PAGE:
The Future of Global HR and Payroll Regulatory Compliance – Automation of Monitoring, Inquiry and Validation

Robert Gerbin CPP

VP Global Payroll Leader at Wells Fargo Bank N.A.

Learning Objectives

Global HR and Payroll Regulatory Compliance continues to top the list of surveys from business leaders. In the past global regulatory compliance management has been a manual and risk laden effort, but as we move forward with innovation and new thinking, organizations now have capabilities and methodologies to greatly increase compliance efforts while increasing the speed to mitigate. This webinar will ask it's attendees not to shy away from challenging aspirational dialog.


Key Takeaways:



  • We are in a state of global regulatory compliance automation transformation as innovation solutions become more availiable and engaging

  • Improving regulatory compliance methodolgies are here today, along with the tools and resources to make a difference

  • Leaders should not shy away from challenging asipirational thinking, rather the challenge should come from just believing it is possible


"I think where the future lies, and this is the blue sky future capabilities, is that this could be scalable across the organization, not just with HR."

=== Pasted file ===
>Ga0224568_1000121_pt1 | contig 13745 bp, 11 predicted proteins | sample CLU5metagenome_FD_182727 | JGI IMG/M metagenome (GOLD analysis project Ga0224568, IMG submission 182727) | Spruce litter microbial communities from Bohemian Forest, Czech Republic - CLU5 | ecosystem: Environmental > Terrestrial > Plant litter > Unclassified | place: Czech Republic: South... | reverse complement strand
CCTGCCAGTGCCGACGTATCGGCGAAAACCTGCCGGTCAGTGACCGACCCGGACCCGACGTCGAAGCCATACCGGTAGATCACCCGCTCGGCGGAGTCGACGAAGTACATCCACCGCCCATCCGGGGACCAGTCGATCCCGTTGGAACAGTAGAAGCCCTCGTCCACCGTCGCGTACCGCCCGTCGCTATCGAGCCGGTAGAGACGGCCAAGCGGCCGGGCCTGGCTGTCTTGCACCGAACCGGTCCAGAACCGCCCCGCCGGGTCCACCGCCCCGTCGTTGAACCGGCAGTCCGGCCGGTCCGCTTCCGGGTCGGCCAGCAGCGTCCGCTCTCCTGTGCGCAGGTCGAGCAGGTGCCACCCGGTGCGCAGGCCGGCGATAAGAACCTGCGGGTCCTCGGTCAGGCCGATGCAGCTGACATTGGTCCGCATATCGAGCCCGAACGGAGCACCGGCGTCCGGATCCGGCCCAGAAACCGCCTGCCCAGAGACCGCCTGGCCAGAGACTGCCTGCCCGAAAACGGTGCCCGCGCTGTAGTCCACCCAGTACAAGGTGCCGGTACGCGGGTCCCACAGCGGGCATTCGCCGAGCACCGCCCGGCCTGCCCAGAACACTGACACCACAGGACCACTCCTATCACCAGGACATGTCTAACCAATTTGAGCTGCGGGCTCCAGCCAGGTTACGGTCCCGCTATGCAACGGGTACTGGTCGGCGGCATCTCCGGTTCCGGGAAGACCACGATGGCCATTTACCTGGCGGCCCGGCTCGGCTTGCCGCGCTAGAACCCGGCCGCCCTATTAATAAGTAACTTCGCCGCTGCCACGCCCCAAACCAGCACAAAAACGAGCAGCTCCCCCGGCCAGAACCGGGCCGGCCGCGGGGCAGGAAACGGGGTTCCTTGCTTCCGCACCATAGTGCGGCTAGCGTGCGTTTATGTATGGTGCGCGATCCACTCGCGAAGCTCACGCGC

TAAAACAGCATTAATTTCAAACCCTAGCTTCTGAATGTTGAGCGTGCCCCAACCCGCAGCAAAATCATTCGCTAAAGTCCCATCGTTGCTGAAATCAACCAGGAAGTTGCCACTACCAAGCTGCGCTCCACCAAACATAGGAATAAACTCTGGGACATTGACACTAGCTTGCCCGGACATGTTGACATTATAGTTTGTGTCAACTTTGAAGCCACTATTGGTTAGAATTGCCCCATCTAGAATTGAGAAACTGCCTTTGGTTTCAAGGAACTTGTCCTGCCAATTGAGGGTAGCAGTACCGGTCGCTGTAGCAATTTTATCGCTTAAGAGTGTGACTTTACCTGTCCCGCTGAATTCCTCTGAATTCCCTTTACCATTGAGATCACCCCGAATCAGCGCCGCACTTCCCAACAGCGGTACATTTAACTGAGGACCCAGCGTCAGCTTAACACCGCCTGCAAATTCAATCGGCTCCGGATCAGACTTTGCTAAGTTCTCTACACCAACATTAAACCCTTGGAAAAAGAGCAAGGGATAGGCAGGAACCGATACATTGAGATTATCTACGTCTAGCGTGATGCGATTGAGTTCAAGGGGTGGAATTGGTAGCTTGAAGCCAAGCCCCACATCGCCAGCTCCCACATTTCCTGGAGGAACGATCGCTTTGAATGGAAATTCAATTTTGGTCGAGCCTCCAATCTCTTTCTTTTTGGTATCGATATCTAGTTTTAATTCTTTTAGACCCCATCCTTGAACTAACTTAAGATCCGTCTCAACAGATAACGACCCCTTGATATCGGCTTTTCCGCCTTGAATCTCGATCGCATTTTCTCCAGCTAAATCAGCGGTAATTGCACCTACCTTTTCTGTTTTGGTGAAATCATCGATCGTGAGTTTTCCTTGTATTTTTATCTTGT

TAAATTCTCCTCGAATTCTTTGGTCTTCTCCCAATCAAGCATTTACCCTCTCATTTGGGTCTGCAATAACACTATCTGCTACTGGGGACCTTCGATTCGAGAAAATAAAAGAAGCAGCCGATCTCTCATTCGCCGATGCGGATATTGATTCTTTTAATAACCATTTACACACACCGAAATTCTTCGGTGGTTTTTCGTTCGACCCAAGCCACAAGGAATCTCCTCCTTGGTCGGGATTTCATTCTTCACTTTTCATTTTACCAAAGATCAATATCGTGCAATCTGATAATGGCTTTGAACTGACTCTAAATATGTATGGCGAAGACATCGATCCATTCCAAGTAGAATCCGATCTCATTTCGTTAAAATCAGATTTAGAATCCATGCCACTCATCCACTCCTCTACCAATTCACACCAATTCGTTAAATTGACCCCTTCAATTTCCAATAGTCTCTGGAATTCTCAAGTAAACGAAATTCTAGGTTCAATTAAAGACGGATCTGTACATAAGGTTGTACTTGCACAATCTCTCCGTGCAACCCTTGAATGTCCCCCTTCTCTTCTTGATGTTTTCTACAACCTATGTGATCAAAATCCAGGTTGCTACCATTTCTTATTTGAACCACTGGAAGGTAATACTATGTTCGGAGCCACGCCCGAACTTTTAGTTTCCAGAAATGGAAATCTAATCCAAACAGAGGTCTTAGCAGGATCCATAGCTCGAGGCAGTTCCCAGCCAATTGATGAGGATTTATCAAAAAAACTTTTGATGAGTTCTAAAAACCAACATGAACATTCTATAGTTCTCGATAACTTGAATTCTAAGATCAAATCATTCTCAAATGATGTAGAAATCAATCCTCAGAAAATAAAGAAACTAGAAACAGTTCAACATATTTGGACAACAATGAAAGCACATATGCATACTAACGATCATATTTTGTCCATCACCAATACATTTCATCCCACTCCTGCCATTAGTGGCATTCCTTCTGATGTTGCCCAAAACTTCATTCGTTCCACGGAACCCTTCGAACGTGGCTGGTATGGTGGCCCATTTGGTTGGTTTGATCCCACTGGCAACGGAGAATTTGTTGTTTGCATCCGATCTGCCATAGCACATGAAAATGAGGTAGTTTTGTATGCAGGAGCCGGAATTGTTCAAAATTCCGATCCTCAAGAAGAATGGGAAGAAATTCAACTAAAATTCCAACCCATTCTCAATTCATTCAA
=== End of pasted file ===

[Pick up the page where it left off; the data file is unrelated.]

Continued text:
Robert Gerbin CPP

VP Global Payroll Leader at Wells Fargo Bank N.A.

Transcript

Hello, and welcome to the future of global HR and payroll regulatory compliance, where we’ll take a look at automation of monitoring, inquiry, and validation. My name is Robert Gerbin. I am a Global Payroll Leader for Wells Fargo Bank. For the past 25 years or so, I’ve been involved in HR in global space. I’ve looked at working not only within industries, also working as a consultant. I have experience in over fifty countries and implementations on four continents. I’ve had the pleasure to not only work with some of the finest organizations, but also midsize and smaller companies not only working through mergers, acquisitions, transformations, but also having to do with organic growth opportunities, having to do with compliance, audits, and of course, performance and quality management.


Lately, I’ve had a great focus upon innovation and dynamics in an area which I’ve been looking at improving regulatory compliance management through innovation, through artificial intelligence, utilizing natural language processing, and data science. It’s because of the focus for the past couple of years in the area of AI, and improving regulatory compliance aspects for management within organizations.